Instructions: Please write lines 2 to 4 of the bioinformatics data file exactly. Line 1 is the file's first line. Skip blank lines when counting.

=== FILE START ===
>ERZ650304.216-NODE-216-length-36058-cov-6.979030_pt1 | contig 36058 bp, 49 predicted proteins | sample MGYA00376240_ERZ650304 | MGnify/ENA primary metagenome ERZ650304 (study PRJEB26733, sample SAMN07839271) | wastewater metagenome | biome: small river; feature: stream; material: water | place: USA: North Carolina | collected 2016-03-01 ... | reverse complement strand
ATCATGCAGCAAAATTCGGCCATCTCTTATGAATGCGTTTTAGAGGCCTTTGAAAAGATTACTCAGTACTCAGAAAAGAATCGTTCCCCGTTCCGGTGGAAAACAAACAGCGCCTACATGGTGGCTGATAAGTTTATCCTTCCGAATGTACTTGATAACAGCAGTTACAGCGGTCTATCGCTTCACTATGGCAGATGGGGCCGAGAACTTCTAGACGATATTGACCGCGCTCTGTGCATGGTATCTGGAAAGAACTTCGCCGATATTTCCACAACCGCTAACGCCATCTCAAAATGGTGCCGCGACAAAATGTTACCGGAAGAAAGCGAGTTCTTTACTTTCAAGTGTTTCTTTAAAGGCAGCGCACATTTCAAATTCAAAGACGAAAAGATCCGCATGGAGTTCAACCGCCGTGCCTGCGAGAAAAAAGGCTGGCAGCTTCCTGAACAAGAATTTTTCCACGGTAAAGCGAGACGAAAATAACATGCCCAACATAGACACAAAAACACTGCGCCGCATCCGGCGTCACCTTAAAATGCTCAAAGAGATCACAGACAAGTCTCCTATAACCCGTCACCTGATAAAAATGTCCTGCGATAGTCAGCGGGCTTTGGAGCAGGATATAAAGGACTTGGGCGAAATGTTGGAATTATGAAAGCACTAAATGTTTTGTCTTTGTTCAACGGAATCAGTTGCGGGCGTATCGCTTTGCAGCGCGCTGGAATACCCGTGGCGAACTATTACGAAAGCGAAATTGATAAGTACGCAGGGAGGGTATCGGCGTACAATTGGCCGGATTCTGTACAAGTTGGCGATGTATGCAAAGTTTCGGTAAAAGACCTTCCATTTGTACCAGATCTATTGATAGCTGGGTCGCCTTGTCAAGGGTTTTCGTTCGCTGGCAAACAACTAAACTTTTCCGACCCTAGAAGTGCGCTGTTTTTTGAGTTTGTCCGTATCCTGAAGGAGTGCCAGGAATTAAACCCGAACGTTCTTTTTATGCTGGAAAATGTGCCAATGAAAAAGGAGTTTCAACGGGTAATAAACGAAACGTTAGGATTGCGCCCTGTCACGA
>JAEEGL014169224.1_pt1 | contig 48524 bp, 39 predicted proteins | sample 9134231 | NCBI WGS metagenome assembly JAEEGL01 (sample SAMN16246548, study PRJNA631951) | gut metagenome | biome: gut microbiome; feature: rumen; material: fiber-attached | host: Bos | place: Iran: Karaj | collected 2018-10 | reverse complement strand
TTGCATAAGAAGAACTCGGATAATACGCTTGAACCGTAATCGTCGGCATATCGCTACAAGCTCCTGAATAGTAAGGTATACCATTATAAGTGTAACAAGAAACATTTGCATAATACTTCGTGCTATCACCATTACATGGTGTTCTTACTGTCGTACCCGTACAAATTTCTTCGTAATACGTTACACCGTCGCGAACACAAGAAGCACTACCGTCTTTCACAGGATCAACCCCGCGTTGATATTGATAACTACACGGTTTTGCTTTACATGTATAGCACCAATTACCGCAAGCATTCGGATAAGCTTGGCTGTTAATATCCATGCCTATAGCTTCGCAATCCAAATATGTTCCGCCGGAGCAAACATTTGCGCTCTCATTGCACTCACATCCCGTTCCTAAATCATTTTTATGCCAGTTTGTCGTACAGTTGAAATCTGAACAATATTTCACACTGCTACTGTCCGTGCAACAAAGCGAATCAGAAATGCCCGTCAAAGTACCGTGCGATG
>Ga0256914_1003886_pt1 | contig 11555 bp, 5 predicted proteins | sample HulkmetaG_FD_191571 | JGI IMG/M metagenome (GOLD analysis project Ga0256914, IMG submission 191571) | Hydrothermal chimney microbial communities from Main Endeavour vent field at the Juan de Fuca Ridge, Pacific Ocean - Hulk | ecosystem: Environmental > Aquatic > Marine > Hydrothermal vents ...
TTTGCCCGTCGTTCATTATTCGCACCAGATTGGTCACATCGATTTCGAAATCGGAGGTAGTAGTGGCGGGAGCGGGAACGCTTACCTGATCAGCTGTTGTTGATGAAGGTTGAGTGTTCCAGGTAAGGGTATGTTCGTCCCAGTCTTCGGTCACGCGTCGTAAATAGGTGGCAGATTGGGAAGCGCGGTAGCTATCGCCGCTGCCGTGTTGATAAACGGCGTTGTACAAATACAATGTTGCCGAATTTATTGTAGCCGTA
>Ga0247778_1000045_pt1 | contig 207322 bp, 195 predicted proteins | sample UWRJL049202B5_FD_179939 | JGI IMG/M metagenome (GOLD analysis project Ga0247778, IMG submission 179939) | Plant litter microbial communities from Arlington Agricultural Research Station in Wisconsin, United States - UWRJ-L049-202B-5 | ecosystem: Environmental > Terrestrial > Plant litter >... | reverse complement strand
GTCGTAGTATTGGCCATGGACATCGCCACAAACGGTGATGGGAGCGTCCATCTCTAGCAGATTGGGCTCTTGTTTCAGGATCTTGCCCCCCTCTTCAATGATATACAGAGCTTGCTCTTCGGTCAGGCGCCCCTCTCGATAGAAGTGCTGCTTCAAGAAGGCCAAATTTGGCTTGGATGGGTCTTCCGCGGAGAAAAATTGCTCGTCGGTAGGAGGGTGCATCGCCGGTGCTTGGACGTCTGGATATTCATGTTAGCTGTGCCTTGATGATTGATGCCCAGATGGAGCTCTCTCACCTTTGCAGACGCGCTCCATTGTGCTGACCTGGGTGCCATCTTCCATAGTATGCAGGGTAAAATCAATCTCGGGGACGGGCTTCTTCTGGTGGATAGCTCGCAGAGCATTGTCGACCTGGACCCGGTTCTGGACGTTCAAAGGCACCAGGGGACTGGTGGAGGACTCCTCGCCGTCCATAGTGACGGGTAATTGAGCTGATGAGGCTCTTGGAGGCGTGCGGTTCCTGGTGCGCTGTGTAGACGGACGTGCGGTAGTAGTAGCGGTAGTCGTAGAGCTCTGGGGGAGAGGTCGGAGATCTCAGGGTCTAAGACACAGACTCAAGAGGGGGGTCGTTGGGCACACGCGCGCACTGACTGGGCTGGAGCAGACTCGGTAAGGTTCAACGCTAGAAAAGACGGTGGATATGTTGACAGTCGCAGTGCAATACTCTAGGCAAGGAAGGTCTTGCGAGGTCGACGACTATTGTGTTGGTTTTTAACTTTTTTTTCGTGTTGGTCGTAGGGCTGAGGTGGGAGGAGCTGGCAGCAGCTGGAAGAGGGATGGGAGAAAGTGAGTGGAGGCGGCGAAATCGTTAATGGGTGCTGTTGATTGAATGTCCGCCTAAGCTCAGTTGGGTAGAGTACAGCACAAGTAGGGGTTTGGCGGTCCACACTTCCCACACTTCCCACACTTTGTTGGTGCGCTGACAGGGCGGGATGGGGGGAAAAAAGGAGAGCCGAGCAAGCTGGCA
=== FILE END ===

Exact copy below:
ATCATGCAGCAAAATTCGGCCATCTCTTATGAATGCGTTTTAGAGGCCTTTGAAAAGATTACTCAGTACTCAGAAAAGAATCGTTCCCCGTTCCGGTGGAAAACAAACAGCGCCTACATGGTGGCTGATAAGTTTATCCTTCCGAATGTACTTGATAACAGCAGTTACAGCGGTCTATCGCTTCACTATGGCAGATGGGGCCGAGAACTTCTAGACGATATTGACCGCGCTCTGTGCATGGTATCTGGAAAGAACTTCGCCGATATTTCCACAACCGCTAACGCCATCTCAAAATGGTGCCGCGACAAAATGTTACCGGAAGAAAGCGAGTTCTTTACTTTCAAGTGTTTCTTTAAAGGCAGCGCACATTTCAAATTCAAAGACGAAAAGATCCGCATGGAGTTCAACCGCCGTGCCTGCGAGAAAAAAGGCTGGCAGCTTCCTGAACAAGAATTTTTCCACGGTAAAGCGAGACGAAAATAACATGCCCAACATAGACACAAAAACACTGCGCCGCATCCGGCGTCACCTTAAAATGCTCAAAGAGATCACAGACAAGTCTCCTATAACCCGTCACCTGATAAAAATGTCCTGCGATAGTCAGCGGGCTTTGGAGCAGGATATAAAGGACTTGGGCGAAATGTTGGAATTATGAAAGCACTAAATGTTTTGTCTTTGTTCAACGGAATCAGTTGCGGGCGTATCGCTTTGCAGCGCGCTGGAATACCCGTGGCGAACTATTACGAAAGCGAAATTGATAAGTACGCAGGGAGGGTATCGGCGTACAATTGGCCGGATTCTGTACAAGTTGGCGATGTATGCAAAGTTTCGGTAAAAGACCTTCCATTTGTACCAGATCTATTGATAGCTGGGTCGCCTTGTCAAGGGTTTTCGTTCGCTGGCAAACAACTAAACTTTTCCGACCCTAGAAGTGCGCTGTTTTTTGAGTTTGTCCGTATCCTGAAGGAGTGCCAGGAATTAAACCCGAACGTTCTTTTTATGCTGGAAAATGTGCCAATGAAAAAGGAGTTTCAACGGGTAATAAACGAAACGTTAGGATTGCGCCCTGTCACGA
>JAEEGL014169224.1_pt1 | contig 48524 bp, 39 predicted proteins | sample 9134231 | NCBI WGS metagenome assembly JAEEGL01 (sample SAMN16246548, study PRJNA631951) | gut metagenome | biome: gut microbiome; feature: rumen; material: fiber-attached | host: Bos | place: Iran: Karaj | collected 2018-10 | reverse complement strand
TTGCATAAGAAGAACTCGGATAATACGCTTGAACCGTAATCGTCGGCATATCGCTACAAGCTCCTGAATAGTAAGGTATACCATTATAAGTGTAACAAGAAACATTTGCATAATACTTCGTGCTATCACCATTACATGGTGTTCTTACTGTCGTACCCGTACAAATTTCTTCGTAATACGTTACACCGTCGCGAACACAAGAAGCACTACCGTCTTTCACAGGATCAACCCCGCGTTGATATTGATAACTACACGGTTTTGCTTTACATGTATAGCACCAATTACCGCAAGCATTCGGATAAGCTTGGCTGTTAATATCCATGCCTATAGCTTCGCAATCCAAATATGTTCCGCCGGAGCAAACATTTGCGCTCTCATTGCACTCACATCCCGTTCCTAAATCATTTTTATGCCAGTTTGTCGTACAGTTGAAATCTGAACAATATTTCACACTGCTACTGTCCGTGCAACAAAGCGAATCAGAAATGCCCGTCAAAGTACCGTGCGATG